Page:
As we see, the Bench then brings out that, “For appreciating the arguments raised on behalf of the writ petitioners, it would be appropriate to refer to Rule 5 of the U.P. Higher Judicial Service Rules 1975, which is reproduced as under:-
5. Sources of recruitment.- The recruitment to the Service shall be made
a) by promotion from amongst the Civil Judges (Senior Division) on the basis of Principle of merit-cum-seniority and passing a suitability test.
b) by promotion strictly on the basis of merit through limited competitive examination of Civil Judges (Senior Division) having not less than five years qualifying service;
c) by direct recruitment from amongst the Advocates of not less than seven years standing as on the last date fixed for the submission of application forms.”
Needless to say, it is then pointed out by the Bench that, “A perusal of the Rule 5 of the 1975 Rules reveals that the source of recruitment to the U.P.H.J.S. is by promotion as also by direct recruitment. The source of recruitment by promotion is confined to Judicial Officers [Civil Judge (Senior Division)] while the source of direct recruitment is confined to Advocates with not less than 7 years standing. The U.P. Higher Judicial Service Rules, 1975 have been framed in exercise of the power conferred by the Proviso to Article 309 read with Article 233 of the Constitution of India.”
As a corollary, the Bench then adds that, “Article 309 of the Constitution of India deals with the recruitment and conditions of service of persons serving the Union or a State. The Article 309 provides the competence for the Governor of a State or such person as he may direct to make the rules regulating the recruitment and the conditions of service of persons appointed to services and posts in connection with the affairs of the State. Article 233 of the Constitution of India deals with the appointment of District Judges. The Article 233 of the Constitution of India is reproduced here-under:-
“Article 233 of Constitution of India “Appointment of District Judges”
(1) Appointments of persons to be, and the posting and promotion of, district judges in any State shall be made by the Governor of the State in consultation with the High Court exercising jurisdiction in relation to such State.
(2) A person not already in the service of the Union or of the State shall only be eligible to be appointed a district judge if he has been for not less than seven years an advocate or a pleader and is recommended by the High Court for appointment.””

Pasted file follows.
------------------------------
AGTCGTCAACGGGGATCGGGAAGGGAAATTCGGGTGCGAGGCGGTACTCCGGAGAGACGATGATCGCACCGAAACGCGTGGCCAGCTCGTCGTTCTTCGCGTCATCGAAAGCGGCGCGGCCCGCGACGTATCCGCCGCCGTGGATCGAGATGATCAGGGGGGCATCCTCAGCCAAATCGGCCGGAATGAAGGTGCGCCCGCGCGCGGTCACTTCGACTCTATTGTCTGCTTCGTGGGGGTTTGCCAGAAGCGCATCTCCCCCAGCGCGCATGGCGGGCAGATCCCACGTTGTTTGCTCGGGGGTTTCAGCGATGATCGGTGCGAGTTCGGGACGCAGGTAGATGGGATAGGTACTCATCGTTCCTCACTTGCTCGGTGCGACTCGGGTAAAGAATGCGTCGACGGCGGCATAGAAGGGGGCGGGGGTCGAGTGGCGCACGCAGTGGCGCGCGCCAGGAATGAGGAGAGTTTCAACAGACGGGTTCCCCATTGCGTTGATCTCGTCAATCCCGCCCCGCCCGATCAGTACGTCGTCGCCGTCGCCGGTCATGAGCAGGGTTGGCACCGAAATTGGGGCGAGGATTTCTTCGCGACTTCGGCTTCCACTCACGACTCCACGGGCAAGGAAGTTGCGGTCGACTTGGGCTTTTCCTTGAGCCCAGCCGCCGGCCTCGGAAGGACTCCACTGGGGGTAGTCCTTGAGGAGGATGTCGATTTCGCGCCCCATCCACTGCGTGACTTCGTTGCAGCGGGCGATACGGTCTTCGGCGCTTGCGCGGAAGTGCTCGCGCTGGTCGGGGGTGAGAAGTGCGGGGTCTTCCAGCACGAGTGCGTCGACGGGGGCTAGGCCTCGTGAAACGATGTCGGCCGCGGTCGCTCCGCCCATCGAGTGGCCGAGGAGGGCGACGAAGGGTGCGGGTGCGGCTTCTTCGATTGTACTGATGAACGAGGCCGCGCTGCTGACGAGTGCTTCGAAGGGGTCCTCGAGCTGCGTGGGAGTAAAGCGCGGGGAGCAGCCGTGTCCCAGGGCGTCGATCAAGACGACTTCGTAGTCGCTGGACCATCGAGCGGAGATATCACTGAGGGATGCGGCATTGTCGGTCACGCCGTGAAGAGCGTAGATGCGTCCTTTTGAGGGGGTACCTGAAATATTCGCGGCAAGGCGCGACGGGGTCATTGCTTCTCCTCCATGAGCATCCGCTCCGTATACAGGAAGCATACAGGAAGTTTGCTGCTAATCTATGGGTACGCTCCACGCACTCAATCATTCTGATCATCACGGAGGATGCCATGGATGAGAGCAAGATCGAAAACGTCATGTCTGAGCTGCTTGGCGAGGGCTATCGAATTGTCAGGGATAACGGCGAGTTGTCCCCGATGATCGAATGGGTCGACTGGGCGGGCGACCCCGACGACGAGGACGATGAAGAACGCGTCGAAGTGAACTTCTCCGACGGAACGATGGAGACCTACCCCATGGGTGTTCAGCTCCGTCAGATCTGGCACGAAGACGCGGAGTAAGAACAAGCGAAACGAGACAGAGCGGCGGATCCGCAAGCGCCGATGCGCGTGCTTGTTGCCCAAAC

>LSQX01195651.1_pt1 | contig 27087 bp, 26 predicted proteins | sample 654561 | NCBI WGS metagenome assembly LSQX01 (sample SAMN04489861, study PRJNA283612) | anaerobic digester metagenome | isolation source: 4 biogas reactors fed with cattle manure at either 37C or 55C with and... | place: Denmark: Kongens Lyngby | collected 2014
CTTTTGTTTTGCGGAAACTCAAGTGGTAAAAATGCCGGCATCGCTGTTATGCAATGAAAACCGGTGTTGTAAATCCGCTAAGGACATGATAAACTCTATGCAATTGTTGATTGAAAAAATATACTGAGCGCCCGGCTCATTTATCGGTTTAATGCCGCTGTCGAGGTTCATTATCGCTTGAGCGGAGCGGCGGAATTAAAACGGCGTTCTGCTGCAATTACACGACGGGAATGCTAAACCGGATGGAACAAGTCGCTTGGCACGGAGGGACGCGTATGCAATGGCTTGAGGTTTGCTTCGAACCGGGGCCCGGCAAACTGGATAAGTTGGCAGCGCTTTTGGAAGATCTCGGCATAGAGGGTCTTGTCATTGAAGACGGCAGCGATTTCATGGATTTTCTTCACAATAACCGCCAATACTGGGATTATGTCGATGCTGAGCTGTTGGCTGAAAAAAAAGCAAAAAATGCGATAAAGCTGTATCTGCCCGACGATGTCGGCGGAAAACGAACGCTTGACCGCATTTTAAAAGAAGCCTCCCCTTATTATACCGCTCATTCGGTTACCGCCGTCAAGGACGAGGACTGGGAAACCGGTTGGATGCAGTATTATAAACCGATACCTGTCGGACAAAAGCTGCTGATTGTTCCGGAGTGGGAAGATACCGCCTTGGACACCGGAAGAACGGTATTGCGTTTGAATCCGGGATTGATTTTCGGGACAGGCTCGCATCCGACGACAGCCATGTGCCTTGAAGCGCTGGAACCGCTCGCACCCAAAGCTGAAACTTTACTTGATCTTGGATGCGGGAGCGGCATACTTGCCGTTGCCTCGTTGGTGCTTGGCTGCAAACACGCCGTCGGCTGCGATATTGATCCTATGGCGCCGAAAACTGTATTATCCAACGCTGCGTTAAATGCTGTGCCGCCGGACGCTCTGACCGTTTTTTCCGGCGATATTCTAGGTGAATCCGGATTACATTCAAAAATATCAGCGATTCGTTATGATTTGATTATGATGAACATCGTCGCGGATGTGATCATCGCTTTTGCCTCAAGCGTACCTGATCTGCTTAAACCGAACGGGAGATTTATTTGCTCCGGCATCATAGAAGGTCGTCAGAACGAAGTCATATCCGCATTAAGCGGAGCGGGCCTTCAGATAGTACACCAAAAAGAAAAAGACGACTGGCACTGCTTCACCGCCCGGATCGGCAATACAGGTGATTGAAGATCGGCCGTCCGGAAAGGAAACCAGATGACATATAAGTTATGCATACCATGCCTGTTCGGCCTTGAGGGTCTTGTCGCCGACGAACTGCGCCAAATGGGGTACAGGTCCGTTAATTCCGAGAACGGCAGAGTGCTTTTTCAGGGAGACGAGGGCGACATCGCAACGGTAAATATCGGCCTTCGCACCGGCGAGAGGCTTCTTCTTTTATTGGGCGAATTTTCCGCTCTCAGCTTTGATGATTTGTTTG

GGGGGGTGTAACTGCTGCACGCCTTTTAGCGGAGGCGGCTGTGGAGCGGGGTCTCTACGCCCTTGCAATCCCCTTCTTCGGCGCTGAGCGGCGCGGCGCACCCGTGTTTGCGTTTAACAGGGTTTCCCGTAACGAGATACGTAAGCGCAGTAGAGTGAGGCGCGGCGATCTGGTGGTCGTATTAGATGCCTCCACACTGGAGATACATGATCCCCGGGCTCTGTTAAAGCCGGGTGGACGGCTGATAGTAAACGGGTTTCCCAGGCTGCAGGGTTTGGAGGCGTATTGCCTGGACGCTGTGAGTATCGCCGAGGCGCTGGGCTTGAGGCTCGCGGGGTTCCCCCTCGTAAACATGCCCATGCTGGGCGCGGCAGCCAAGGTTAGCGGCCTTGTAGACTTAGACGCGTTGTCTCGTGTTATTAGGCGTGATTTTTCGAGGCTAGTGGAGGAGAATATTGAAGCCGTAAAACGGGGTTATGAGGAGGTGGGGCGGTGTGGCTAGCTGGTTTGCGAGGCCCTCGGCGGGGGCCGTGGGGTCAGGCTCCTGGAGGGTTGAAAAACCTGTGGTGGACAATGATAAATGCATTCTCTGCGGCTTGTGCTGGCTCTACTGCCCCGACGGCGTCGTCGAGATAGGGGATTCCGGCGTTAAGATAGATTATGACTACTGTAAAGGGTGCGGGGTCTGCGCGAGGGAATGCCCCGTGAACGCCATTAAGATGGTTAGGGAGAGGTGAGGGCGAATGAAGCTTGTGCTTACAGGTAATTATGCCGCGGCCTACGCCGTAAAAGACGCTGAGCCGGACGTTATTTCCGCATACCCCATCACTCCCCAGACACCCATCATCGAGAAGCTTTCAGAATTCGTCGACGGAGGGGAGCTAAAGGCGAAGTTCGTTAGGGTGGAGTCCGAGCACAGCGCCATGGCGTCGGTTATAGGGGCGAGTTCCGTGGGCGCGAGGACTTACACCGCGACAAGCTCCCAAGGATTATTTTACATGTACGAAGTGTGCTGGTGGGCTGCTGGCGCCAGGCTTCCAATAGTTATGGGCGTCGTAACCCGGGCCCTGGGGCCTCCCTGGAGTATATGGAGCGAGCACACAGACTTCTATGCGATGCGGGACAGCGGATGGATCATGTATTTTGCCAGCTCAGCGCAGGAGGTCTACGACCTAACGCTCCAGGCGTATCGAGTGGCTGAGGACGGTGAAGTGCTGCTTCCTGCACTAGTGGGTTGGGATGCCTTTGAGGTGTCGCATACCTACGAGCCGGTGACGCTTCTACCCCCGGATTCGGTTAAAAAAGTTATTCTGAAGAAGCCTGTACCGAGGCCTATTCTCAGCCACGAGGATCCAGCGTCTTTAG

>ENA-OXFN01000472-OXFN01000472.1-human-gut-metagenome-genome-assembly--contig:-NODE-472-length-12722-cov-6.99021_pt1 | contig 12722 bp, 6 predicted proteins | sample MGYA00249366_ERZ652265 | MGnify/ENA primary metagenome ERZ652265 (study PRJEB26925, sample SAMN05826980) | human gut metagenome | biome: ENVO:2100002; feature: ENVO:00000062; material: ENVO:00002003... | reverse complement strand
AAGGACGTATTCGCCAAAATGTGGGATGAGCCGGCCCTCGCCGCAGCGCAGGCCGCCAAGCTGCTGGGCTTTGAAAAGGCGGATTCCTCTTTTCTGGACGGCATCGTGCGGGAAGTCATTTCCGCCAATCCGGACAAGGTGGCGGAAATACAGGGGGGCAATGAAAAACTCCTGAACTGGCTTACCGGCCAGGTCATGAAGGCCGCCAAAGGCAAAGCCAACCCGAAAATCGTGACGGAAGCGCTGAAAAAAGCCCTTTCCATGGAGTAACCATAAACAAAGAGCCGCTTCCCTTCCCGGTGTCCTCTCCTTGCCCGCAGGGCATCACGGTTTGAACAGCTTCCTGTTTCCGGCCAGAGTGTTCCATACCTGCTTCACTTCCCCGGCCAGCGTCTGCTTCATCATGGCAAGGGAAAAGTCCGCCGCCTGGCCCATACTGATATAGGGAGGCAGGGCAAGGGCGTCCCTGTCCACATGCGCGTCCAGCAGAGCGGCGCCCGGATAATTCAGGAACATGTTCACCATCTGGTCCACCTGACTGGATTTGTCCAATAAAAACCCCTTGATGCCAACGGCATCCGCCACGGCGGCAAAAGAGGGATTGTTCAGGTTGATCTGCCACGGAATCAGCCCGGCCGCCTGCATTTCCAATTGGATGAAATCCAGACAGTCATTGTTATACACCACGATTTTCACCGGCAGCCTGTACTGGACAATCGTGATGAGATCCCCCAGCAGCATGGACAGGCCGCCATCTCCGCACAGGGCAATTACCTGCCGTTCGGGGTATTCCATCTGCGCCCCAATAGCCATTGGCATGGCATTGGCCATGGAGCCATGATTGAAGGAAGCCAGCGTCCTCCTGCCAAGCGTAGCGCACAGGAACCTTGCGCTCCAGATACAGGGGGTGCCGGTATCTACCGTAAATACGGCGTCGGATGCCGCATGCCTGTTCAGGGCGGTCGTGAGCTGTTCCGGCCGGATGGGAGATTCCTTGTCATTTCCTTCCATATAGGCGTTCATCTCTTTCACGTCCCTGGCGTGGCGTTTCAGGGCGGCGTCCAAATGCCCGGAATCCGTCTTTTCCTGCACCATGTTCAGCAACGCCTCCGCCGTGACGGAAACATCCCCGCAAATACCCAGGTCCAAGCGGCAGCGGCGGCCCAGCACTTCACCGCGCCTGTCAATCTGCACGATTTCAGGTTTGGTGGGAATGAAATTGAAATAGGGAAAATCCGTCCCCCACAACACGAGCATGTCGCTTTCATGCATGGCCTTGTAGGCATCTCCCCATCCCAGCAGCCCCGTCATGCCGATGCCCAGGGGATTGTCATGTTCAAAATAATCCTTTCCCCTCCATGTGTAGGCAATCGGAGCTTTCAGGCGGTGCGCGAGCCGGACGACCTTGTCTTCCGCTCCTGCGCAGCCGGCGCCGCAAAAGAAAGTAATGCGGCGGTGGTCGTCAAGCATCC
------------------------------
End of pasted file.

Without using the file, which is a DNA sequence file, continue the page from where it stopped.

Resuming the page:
It is worth noting that the Bench then enunciates that, “The Article 233 of the Constitution of India has been recently interpreted by the Hon’ble Apex Court in the Civil Appeal No.1698 of 2020 (Dheeraj Mor Vs. Hon’ble High Court of Delhi) arising out of SLP (C) No. 14156 of 2015 and other connected matters vide decision dated February 19th, 2020 reported in 2020 SCC online SC 213. The Hon’ble Apex Court after considering all aspects of the matter observed as under:-
“59. In view of the aforesaid interpretation of Article 233, we find that rules debarring judicial officers from staking their claim as against the posts reserved for direct recruitment from bar are not ultra vires as rules are subservient to the provisions of the Constitution.
60. We answer the reference as under:-
(i) The members in the judicial service of the State can be appointed as District Judges by way of promotion or limited competitive examination.
(ii) The Governor of a State is the authority for the purpose of appointment, promotion, posting and transfer, the eligibility is governed by the Rules framed under Articles 234 and 235.
(iii) Under Article 232(2), an Advocate or a pleader with 7 years of practice can be appointed as District Judge by way of direct recruitment in case he is not already in the judicial service of the Union or a State.
(iv) For the purpose of Article 233(2), an Advocate has to be continuing in practice for not less than 7 years as on the cut-off date and at the time of appointment as District Judge. Members of judicial service having 7 years’ experience of practice before they have joined the service or having combined experience of 7 years as lawyer and member of judiciary, are not eligible to apply for direct recruitment as a District Judge.
(v) The rules framed by the High Court prohibiting judicial service officers from staking claim to the post of District Judge against the posts reserved for Advocates by way of direct recruitment, cannot be said to be ultra vires and are in conformity with Articles 14, 16 and 233 of the Constitution of India.